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Brier Dudley's blog

Brier Dudley offers a critical look at technology and business issues affecting the Northwest.

January 15, 2015 at 4:12 PM

Microsoft cuts Xbox One price again as industry posts flat 2014

To keep Xbox One sales momentum rolling beyond the holidays, Microsoft today announced that it’s dropping the console’s price back to $349.

Microsoft screenshot from "Killer Instinct: Season 2" for Xbox One.

Microsoft screenshot from “Killer Instinct: Season 2” for Xbox One.

That’s what the Xbox One sold for with holiday promotions that helped the console finally outsell Sony’s PlayStation 4 over the past two months, at least in the U.S. The price jumped back to $400 after New Year’s and now it’s back to $349 starting Friday.

(For those who just bought a console for $400, a Microsoft spokeswoman offered this advice: “Please follow up with your retailer where you purchased your console to check on their price adjustment policies.”)

Microsoft characterized today’s price drop as a “promotion,” suggesting that it’s temporary.  The spokeswoman declined to say if the price will go back up again. Bundles with the Kinect sensor remain $499.

In its release, Microsoft called 2014 a “fantastic” year and said its Xbox One platform had the most game sales in November and December.

Microsoft dropped its news just ahead of a report from NPD on U.S. game sales during 2014. The report showed an industry in transition, with hardware sales up 20 percent during the year but software sales down a striking 14 percent.

The report counts only games sold in physical formats at retail and not downloads. NPD attributed the drop to game players increasingly buying games via download. It also noted that 10 percent fewer titles were released last year than in 2013.

Overall U.S. retail sales of game hardware, software and accessories grew just 1 percent last year, to $13.1 billion, the firm said. That included $5.07 billion worth of game hardware sales and $5.47 billion worth of game software sold for consoles, handhelds and PCs.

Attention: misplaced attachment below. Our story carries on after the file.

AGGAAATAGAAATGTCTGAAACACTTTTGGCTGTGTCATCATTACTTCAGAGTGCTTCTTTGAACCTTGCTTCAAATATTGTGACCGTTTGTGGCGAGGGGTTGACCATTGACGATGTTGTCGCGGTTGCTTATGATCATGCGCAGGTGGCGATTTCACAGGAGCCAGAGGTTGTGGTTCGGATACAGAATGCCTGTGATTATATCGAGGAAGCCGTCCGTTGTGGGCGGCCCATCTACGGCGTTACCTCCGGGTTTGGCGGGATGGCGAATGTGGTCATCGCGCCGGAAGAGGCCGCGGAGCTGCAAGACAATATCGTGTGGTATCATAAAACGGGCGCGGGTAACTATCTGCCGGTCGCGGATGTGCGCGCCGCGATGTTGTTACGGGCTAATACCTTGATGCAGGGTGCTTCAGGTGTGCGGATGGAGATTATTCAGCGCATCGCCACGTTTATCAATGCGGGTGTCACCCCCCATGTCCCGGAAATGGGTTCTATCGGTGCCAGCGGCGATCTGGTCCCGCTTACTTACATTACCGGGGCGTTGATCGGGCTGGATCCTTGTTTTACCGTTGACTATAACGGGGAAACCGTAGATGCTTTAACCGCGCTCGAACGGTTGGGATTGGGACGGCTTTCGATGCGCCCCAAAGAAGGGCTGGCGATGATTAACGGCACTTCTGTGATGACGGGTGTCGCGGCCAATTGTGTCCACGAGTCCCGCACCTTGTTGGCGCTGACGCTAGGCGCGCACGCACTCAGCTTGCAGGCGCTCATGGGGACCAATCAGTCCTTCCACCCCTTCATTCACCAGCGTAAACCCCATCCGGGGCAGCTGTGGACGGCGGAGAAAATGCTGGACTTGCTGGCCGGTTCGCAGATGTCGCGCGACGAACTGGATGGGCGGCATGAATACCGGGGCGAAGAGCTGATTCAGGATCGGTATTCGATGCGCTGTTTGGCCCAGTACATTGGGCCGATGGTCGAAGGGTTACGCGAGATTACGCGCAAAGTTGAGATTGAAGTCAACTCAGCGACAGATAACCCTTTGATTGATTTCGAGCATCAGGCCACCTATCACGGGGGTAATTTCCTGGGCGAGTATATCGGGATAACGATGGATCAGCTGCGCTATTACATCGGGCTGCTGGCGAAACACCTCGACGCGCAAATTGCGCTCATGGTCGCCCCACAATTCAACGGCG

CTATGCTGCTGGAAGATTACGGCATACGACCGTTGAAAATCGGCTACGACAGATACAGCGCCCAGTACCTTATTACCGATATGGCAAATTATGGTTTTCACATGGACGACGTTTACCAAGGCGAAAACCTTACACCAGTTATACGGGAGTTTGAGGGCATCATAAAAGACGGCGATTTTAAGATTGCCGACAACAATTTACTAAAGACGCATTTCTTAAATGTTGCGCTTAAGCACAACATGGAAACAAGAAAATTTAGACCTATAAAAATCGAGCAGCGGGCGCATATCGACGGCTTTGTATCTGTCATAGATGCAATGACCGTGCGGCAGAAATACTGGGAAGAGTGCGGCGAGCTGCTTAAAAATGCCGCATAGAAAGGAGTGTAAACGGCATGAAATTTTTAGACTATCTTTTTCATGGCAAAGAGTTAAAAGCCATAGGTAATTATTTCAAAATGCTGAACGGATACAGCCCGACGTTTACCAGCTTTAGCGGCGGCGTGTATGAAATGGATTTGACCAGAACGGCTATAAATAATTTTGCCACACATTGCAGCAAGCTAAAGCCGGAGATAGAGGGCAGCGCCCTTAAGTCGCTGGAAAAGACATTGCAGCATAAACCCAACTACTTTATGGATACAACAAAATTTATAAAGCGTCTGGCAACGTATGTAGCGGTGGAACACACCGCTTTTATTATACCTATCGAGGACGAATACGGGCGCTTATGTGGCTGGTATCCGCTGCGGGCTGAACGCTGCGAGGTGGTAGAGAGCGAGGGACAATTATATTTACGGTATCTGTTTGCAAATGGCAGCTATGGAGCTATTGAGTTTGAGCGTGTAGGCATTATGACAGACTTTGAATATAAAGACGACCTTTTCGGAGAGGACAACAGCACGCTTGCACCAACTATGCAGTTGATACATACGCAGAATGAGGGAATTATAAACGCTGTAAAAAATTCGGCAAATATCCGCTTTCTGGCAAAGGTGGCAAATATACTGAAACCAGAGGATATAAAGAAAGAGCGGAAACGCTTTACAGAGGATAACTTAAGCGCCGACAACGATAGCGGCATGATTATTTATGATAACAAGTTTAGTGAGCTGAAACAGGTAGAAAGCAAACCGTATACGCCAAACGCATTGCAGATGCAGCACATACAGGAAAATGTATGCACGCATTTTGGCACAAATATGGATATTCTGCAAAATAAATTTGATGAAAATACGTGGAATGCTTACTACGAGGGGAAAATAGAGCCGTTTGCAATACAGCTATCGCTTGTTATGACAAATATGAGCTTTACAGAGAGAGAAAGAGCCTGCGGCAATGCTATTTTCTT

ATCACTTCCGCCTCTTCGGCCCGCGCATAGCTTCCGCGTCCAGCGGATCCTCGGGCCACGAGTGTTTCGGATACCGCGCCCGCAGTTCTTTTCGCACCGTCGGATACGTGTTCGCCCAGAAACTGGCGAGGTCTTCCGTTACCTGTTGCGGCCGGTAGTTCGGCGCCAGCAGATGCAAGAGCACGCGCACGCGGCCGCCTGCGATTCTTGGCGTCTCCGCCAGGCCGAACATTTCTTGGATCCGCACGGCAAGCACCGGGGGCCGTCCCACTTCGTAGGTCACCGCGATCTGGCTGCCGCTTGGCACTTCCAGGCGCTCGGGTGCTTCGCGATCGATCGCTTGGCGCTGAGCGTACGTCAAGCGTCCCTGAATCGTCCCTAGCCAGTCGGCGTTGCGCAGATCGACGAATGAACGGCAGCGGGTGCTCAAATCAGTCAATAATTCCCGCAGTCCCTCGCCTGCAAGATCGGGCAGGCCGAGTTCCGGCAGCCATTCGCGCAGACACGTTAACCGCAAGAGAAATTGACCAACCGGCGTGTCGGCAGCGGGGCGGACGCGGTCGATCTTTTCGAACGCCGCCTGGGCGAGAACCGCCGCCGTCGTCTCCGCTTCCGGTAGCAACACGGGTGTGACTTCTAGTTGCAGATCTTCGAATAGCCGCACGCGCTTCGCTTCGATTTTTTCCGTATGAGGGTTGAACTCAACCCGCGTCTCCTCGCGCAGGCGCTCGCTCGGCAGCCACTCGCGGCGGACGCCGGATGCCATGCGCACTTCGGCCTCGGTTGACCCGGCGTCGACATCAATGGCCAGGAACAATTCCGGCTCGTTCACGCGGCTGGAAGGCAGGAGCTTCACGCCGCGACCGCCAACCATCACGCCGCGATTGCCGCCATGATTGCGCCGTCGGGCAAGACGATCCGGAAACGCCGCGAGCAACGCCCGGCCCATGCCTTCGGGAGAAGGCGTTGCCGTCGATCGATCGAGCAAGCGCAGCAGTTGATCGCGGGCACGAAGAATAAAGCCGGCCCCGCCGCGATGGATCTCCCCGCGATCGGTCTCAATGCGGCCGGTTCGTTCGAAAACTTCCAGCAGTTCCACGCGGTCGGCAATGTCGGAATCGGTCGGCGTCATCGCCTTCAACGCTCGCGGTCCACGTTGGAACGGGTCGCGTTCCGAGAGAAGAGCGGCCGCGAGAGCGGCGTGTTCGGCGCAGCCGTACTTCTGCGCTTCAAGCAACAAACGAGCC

Accessory sales were a bright spot — up 5 percent — driven by figurines such as Nintendo’s amiibo and those sold for Activison’s “Skylanders” games and Disney’s “Infinity” games.

Game sales ended the year with a thud, posting a 1 percent decline in December. Hardware sales were down 4 percent during the month and software sales were down 2 percent. Apparently people bought figurines and extra controllers as stocking stuffers — accessory sales were up 8 percent in the month.

The stats don’t reflect the success of the latest generation of consoles, which aren’t broken out in the summary.

Sales of “eighth-generation” consoles including the Xbox One, PS4 and Nintendo’s Wii U were up 13 percent last month. NPD analyst Liam Callahan said that’s “remarkable” since it’s growth over and above their record-breaking launches a year ago.

Software for the new consoles grew 70 percent during December and through the year, current-generation software sales at retail rose by $1.7 billion, Callahan said.

Nintendo also weighed in, issuing a release that said Wii U console sales grew more than 29 percent and Wii U game sales grew more than 75 percent last month. Through the year, its “Mario Kart 8” sold 1.7 million copies and “Super Smash Bros. for Wii U” sold 1.3 million copies. (Seattle Times readers knew a Nintendo turnaround was likely …).

“Wii U had its strongest year yet thanks to the highly anticipated software lineup and the introduction of the amiibo platform,” Nintendo of America’s executive vice president of sales and marketing, Scott Moffitt, said in a release.

Here are the top 10 games sold in 2014:

Call of Duty: Advanced Warfare (360, XBO, PS4, PS3, PC)
Madden NFL 15 (360, PS4, XBO, PS3)
Destiny (XBO, PS4, 360, PS3)
Grand Theft Auto V (PS4, XBO, 360, PS3)
Minecraft (360, PS3, XBO, PS4)
Super Smash Bros.(3DS, NWU)
NBA 2K15 (PS4, XBO, 360, PS3, PC)
Watch Dogs (PS4, XBO, 360, PS3, PC, NWU)
FIFA 15 (360, PS4, XBO, PS3, Wii, 3DS, PSV)
Call Of Duty: Ghosts (360, PS3, XBO, PS4, NWU, PC)

 

 

Comments | Topics: Microsoft, Nintendo, price cut

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